We are the official fundraiser for public addiction and mental health care in Alberta and the only foundation in Alberta with the express purpose of raising funds to improve mental health care.
The Foundation builds better mental health through monetary support. We are not a service provider. Partnering with Addiction and Mental Health, Alberta Health Services, we invest donations from people like you into programs that positively impact how mental health care is delivered and accessed.
While CASA offers clinical services to children and youth, and CMHA offers community-based resources for mental health, the Foundation fundraises for programs and services across the mental health system, from mental health programs in the community, to treatment of acute mental illness at various hospital sites.
We are in a unique position to survey the mental health landscape in Alberta and provide the necessary funding to fill gaps.
In other words, your donation will have a real impact on local mental health.
- When promising new initiatives within Addiction and Mental Health services need support to get off the ground, we provide funds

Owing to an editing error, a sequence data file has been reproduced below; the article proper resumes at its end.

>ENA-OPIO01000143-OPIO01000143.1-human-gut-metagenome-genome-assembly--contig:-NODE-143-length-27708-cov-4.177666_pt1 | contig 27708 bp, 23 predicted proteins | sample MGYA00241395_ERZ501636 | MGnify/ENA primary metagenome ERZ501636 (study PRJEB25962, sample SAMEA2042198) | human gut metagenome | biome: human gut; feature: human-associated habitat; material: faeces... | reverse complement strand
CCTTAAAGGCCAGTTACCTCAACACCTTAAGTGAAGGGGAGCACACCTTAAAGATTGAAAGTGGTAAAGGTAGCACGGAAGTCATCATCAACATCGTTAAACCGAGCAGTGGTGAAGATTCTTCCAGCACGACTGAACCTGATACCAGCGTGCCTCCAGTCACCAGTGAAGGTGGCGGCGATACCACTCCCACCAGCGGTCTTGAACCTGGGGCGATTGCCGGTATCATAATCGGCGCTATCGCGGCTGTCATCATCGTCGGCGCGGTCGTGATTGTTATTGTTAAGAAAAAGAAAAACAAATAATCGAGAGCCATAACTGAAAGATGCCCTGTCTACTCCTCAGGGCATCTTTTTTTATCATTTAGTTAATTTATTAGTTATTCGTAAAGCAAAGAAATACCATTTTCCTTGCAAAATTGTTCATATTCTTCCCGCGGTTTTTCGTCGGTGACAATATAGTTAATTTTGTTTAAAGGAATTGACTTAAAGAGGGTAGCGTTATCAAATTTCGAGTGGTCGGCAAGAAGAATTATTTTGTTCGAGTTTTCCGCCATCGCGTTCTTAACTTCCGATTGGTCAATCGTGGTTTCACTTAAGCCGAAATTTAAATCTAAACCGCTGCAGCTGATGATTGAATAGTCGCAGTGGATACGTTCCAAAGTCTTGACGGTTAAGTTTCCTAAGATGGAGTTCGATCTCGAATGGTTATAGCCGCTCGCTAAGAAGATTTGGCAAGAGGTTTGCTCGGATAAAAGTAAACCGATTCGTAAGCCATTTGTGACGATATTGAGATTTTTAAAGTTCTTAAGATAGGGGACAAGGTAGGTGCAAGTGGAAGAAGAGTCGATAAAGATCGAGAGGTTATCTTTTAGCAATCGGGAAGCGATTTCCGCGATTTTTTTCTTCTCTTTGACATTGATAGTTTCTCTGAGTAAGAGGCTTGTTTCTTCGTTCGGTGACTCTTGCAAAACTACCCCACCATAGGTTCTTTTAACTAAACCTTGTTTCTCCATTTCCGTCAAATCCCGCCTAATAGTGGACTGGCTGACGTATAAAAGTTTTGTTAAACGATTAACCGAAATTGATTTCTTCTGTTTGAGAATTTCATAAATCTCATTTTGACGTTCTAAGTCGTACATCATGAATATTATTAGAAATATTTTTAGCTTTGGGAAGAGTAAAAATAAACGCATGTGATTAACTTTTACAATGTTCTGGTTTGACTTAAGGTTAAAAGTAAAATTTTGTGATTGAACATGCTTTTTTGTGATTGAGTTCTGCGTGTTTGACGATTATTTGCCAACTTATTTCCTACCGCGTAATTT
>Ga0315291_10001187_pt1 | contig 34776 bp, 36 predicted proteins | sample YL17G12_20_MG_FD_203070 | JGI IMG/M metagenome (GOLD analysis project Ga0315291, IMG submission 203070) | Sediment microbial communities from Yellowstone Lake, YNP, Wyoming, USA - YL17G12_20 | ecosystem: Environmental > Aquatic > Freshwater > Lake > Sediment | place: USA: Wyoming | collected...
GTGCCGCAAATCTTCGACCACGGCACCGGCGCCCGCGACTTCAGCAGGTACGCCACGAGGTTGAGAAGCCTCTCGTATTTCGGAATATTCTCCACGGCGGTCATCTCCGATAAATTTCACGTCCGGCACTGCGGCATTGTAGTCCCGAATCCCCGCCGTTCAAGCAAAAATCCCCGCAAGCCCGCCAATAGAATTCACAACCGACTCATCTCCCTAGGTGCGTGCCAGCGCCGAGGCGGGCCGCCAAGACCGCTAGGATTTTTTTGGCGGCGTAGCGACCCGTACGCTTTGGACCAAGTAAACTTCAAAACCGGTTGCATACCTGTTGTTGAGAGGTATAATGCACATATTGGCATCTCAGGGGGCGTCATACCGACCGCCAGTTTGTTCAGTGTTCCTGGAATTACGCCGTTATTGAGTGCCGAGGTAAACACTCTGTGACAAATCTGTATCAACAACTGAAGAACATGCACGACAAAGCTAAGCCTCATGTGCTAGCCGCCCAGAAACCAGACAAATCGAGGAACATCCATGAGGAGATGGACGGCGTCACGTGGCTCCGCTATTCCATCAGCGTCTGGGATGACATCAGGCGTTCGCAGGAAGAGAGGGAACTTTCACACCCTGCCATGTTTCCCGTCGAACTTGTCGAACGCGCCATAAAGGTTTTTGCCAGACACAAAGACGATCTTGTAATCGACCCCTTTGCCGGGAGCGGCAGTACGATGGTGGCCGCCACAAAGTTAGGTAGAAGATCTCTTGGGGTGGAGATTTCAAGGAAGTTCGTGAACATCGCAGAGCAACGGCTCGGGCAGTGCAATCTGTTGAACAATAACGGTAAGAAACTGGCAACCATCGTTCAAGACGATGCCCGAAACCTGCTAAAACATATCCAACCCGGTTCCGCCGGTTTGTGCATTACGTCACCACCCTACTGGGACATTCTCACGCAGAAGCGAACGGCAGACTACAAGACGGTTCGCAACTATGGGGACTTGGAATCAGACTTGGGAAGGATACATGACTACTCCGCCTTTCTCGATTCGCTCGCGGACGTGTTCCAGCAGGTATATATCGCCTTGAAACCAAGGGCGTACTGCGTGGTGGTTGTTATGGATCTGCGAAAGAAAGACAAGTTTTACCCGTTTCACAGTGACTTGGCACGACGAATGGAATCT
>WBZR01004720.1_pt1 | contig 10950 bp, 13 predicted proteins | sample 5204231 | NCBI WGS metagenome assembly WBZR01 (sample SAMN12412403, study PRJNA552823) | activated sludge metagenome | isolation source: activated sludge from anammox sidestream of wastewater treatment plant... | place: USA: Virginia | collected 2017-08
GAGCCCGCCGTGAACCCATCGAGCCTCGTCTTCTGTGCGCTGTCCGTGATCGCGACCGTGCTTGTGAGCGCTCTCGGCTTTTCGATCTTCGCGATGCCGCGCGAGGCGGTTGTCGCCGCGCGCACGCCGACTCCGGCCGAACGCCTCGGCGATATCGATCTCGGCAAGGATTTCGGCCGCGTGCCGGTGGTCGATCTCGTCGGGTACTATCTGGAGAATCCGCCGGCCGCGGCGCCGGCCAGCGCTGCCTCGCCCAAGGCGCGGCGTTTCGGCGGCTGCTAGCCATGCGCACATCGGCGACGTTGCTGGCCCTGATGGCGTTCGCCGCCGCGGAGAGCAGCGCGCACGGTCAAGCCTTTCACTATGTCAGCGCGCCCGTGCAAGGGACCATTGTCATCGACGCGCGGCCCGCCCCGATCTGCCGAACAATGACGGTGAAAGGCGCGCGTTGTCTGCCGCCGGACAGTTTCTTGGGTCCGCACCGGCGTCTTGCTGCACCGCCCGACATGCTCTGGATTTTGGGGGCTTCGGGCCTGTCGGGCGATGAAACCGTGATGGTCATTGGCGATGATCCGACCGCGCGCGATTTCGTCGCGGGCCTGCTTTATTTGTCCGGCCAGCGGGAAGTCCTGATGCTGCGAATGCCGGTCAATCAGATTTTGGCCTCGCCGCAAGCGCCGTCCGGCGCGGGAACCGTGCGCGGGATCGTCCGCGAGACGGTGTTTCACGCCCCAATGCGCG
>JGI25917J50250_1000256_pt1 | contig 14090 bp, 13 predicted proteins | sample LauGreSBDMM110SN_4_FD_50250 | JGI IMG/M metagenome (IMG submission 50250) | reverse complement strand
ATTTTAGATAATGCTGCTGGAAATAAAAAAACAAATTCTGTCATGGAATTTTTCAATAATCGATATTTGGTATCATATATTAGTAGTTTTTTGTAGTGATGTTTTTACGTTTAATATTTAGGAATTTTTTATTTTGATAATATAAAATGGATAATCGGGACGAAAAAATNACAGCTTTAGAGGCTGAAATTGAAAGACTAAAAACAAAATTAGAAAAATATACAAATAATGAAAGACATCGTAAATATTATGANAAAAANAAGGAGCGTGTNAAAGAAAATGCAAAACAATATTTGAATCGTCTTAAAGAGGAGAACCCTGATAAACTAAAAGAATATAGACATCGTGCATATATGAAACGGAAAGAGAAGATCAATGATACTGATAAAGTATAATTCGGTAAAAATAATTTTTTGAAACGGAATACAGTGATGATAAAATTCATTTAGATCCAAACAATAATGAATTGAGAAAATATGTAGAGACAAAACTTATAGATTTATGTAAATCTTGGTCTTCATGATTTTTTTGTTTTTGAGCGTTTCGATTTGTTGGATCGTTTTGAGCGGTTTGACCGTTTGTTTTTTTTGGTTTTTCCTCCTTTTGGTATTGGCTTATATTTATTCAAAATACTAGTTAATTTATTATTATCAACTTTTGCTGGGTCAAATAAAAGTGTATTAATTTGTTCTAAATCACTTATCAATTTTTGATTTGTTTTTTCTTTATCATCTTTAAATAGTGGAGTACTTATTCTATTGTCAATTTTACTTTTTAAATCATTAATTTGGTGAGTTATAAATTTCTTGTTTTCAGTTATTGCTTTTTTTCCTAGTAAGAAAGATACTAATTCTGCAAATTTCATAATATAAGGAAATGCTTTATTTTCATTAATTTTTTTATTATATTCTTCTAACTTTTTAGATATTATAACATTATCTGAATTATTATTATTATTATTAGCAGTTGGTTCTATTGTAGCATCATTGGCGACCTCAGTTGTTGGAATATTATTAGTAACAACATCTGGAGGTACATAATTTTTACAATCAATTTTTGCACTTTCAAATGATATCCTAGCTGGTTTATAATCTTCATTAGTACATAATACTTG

- For example, because of our relationship with Alberta Health Services, we were approached early on to become a partner for a new program, ACCESS Open Minds, which helps youth navigate the mental health system.
- Our broad mandate made us a natural partner for a community-driven initiative, All in for Youth, that provides children mental services in school, so they don’t have to wait or access help in a clinical setting, which may be a deterrent for children whose parents fear being apprehended.
Our aim is to ignite change in mental health.
We know that the individuals in our community will live happier, healthier lives if they have the appropriate support for their mental health, and it is this visionary spirit that ignites change at a high-level.
Our advocacy and monetary support for rTMS has changed outcomes and service models for individuals being treated for severe depression, thank to community support.
The adoption of a brain stimulation program in Edmonton provided the model for province-wide implementation. Health foundations from other areas of the province have even expressed interest in using our approach to replicate success elsewhere.
Contributions to the Foundation led to the development of Kickstand, an Alberta-based model of an emerging practice in youth mental health called integrated youth services (IYS). Rather than creating more new services, IYS incentivizes collaboration so that all the health and social services a young person needs can be found in one central location.
Kickstand is already gearing up to launch a suite of virtual services on their website, and aims to build 3-5 centres in Alberta’s major urban centres over the next 3 years.